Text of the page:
Will Donald Trump win Nov. 8 election as FBI throws Clinton under bus? Eight key points

Irony is starker when her pain is the gain for Trump, who has been derided for crass views on women.

Trump vs Clinton: A hilarious roll call of the US Presidential election campaign (PHOTOS)
Donald Trump and Hillary Clinton finish their third and final 2016 presidential campaign debate at UNLV in Las Vegas, Nevada, October 19, 2016. Reuters

The US Federal Bureau of Investigation (FBI) has secured the mandate for screening newly discovered emails from Hillary Clinton's private server, in another setback to the presumptive frontrunner for the presidency.

The email hell broke loose for Clinton when it looked like she had all but sealed the election. From the cusp of setting history as the first woman president of the world's most powerful country, Clinton has been pushed to the backfoot.

From double digit leads in opinion surveys that the pundits called were impossible to be overturned, she has her back to the wall now and it's all toil, grime, hurt and heartburn left for her in the dying moments of the campaign.

It all looks surreal, and indeed heavily unfair to a woman who worked hard, steadfastly, doggedly and painstakingly for over a decade to reach where she is now. The irony of it is starker when her pain is the gain for Donald Trump, who has been universally derided for the crass views he holds about women.

Here are eight key points:

1. Until now it was Donald Trump who cried hoarse about a 'rigged' election, saying the media and the whole world were conspiring against him. Now it's the turn of the Democrats to scream blue murder, saying the move against Clinton is murky. Whereas, Trump now says probably the election is not that rigged after all.

2. The warrant obtained by the FBI will help it examine if the newly discovered emails are related to the documents the agency probed as part of its investigation into Clinton's private email server during her tenure as the secretary of state. The controversy erupted after FBI Director James Comey sent a letter to Congress disclosing the discovery of Clinton mails that he said would fall under the purview of the investigations.

3. The bunch of emails at the heart of the latest row were discovered during an FBI investigation into former Democratic Congressman Anthony Weiner, who was married to Clinton aide Huma Abedin. Weiner is facing probe in a child molestation case, and the investigators have now obtained the warrant to scrutinize the emails related to Clinton discovered from Weiner's laptop.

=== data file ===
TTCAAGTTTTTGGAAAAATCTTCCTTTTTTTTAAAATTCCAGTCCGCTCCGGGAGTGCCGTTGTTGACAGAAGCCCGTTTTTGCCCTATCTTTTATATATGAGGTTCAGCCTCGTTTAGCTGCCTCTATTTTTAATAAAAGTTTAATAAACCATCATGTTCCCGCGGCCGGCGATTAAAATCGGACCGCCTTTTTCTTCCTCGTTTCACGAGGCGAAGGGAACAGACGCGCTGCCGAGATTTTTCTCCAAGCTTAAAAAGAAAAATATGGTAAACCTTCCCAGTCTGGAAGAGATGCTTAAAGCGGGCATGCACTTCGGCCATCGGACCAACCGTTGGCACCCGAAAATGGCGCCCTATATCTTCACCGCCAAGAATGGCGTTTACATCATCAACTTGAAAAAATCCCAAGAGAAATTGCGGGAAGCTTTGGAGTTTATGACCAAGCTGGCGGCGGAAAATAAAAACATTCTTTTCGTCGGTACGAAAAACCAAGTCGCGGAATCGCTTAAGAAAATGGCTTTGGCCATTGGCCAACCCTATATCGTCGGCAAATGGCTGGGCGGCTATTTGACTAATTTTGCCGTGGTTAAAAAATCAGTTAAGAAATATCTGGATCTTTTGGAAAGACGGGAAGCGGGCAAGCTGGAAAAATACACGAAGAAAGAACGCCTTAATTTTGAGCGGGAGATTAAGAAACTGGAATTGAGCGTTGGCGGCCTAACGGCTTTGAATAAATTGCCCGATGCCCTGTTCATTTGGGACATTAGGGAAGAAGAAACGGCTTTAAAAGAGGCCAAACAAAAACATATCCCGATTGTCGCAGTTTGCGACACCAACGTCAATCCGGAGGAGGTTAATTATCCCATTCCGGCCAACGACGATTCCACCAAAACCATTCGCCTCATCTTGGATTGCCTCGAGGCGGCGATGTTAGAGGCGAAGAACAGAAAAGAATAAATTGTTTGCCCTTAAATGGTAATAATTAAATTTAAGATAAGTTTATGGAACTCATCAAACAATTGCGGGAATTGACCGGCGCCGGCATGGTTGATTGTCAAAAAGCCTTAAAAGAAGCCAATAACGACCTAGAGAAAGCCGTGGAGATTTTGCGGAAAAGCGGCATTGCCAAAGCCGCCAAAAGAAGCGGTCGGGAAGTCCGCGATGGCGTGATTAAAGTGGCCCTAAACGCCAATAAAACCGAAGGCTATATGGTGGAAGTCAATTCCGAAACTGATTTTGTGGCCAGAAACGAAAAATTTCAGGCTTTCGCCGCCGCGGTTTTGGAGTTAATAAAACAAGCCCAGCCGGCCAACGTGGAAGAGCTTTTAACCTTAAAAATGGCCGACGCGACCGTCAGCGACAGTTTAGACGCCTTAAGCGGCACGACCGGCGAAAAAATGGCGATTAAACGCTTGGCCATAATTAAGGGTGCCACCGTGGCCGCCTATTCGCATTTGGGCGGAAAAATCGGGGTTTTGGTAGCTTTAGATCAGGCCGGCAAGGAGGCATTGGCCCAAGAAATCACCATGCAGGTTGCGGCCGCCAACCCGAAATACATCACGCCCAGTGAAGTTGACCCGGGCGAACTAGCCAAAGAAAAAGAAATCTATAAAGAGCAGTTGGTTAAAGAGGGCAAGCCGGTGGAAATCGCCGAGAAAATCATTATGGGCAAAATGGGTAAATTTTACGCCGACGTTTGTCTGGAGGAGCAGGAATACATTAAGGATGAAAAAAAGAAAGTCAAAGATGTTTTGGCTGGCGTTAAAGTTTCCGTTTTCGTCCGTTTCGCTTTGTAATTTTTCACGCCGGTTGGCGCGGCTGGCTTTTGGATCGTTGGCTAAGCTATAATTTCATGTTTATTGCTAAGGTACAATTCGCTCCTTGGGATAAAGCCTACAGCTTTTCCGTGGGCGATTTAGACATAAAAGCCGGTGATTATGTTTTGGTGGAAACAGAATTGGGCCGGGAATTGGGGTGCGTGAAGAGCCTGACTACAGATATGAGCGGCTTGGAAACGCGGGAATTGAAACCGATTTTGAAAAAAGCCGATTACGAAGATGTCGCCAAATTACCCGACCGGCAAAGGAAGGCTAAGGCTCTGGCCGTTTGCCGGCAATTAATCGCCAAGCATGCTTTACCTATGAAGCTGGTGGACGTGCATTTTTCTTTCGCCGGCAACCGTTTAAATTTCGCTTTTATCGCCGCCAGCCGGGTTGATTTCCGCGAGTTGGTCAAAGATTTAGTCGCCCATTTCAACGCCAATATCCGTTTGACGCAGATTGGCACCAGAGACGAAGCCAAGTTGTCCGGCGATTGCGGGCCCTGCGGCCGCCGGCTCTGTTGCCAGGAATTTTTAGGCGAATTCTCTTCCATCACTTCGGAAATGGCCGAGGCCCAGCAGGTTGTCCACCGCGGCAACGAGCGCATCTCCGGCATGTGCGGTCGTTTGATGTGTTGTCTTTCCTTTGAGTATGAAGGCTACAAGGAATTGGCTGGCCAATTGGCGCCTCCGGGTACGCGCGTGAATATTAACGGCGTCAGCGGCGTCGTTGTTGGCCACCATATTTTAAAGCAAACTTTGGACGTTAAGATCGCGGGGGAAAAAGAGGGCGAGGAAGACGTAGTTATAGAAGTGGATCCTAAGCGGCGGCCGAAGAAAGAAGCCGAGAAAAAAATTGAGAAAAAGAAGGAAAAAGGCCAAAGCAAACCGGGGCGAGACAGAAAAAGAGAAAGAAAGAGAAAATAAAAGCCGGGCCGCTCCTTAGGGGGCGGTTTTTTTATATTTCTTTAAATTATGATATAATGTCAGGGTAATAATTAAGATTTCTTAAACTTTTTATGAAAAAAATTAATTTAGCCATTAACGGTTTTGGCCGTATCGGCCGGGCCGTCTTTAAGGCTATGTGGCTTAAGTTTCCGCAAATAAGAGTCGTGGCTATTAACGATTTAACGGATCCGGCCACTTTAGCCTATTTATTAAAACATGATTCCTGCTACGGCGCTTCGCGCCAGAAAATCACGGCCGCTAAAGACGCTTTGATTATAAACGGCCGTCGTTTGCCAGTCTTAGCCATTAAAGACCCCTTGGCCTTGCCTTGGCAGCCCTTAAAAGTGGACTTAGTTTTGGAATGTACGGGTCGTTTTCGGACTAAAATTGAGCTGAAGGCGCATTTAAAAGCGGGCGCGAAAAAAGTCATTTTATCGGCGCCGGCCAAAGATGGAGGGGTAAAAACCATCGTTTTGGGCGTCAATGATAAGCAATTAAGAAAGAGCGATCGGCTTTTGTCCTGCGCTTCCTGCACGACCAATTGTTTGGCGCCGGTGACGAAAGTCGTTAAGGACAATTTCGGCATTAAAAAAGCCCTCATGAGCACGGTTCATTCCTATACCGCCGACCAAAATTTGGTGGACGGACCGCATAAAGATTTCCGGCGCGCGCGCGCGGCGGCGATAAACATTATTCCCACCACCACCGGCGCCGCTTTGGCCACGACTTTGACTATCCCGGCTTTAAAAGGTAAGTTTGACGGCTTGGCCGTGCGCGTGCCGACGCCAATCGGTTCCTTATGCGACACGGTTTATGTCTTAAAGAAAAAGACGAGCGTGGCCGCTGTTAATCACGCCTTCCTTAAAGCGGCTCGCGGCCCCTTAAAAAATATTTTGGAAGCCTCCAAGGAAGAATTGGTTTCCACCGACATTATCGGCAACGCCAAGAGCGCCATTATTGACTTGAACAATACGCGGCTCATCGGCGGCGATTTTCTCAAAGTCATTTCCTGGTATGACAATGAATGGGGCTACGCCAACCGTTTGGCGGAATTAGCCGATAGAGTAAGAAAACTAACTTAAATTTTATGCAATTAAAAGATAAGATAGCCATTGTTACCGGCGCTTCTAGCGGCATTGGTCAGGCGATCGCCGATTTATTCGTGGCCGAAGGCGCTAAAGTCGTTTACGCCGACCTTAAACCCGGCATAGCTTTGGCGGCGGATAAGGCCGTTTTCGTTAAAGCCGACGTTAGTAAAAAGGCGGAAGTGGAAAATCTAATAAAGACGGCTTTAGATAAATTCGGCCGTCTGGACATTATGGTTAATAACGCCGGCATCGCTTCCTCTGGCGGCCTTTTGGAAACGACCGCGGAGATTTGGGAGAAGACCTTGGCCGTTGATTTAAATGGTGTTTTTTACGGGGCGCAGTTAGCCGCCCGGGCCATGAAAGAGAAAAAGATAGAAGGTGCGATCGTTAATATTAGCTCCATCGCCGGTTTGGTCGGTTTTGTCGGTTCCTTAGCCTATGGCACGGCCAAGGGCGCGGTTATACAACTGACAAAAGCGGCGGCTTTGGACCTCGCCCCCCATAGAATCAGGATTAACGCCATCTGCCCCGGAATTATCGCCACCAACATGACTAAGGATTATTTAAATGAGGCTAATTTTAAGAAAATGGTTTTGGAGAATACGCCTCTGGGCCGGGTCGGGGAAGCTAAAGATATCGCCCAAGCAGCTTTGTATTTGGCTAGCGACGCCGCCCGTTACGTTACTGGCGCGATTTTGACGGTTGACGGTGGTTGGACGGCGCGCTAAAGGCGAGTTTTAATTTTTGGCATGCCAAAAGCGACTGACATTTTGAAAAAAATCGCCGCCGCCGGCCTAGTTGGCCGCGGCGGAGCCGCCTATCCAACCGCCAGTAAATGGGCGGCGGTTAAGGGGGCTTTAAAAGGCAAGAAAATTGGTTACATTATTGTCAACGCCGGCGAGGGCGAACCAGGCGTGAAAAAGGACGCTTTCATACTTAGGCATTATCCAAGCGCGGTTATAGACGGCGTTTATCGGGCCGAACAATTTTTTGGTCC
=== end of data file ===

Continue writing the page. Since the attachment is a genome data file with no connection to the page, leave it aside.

4. The democrats have said Comey might have violated the Hatch Act, which bars the use of a federal government position to influence an election. "Through your partisan actions, you may have broken the law," Senate Democratic leader Harry Reid said. Comey's action is "long on innuendo, short on facts," Clinton campaign chairman John Podesta said.

5. The Democrats fear that the more time Clinton spends under the shadow the tougher it will be for her to defeat Trump. And even in the case of her victory, the transition might get caught up in legal wrangles.

6. FBI had closed the investigation into Clinton emails and her private server in July. But now the bureau's boss has decided that the newly discovered emails need to be examined to establish if they have any bearing on the probe into Clinton's handling of classified information.

7. The Justice Department had advised Comey not to send the letter to Congress, saying it would prejudice the election at this stage in the campaign.

8. The latest polls show Clinton is locked in statistical dead heat with Trump, who had all but melted away after a series of damning revelations about his sexual behavior were dumped a fortnight ago. The ABC News/Washington Post says Clinton now has a thin 1-point national lead over Trump. The average national lead by Clinton as of Sunday was just 3.4 percent, which the Democrats fear is too weak to defend if there's going to be more bad news for Clinton and no news for Trump.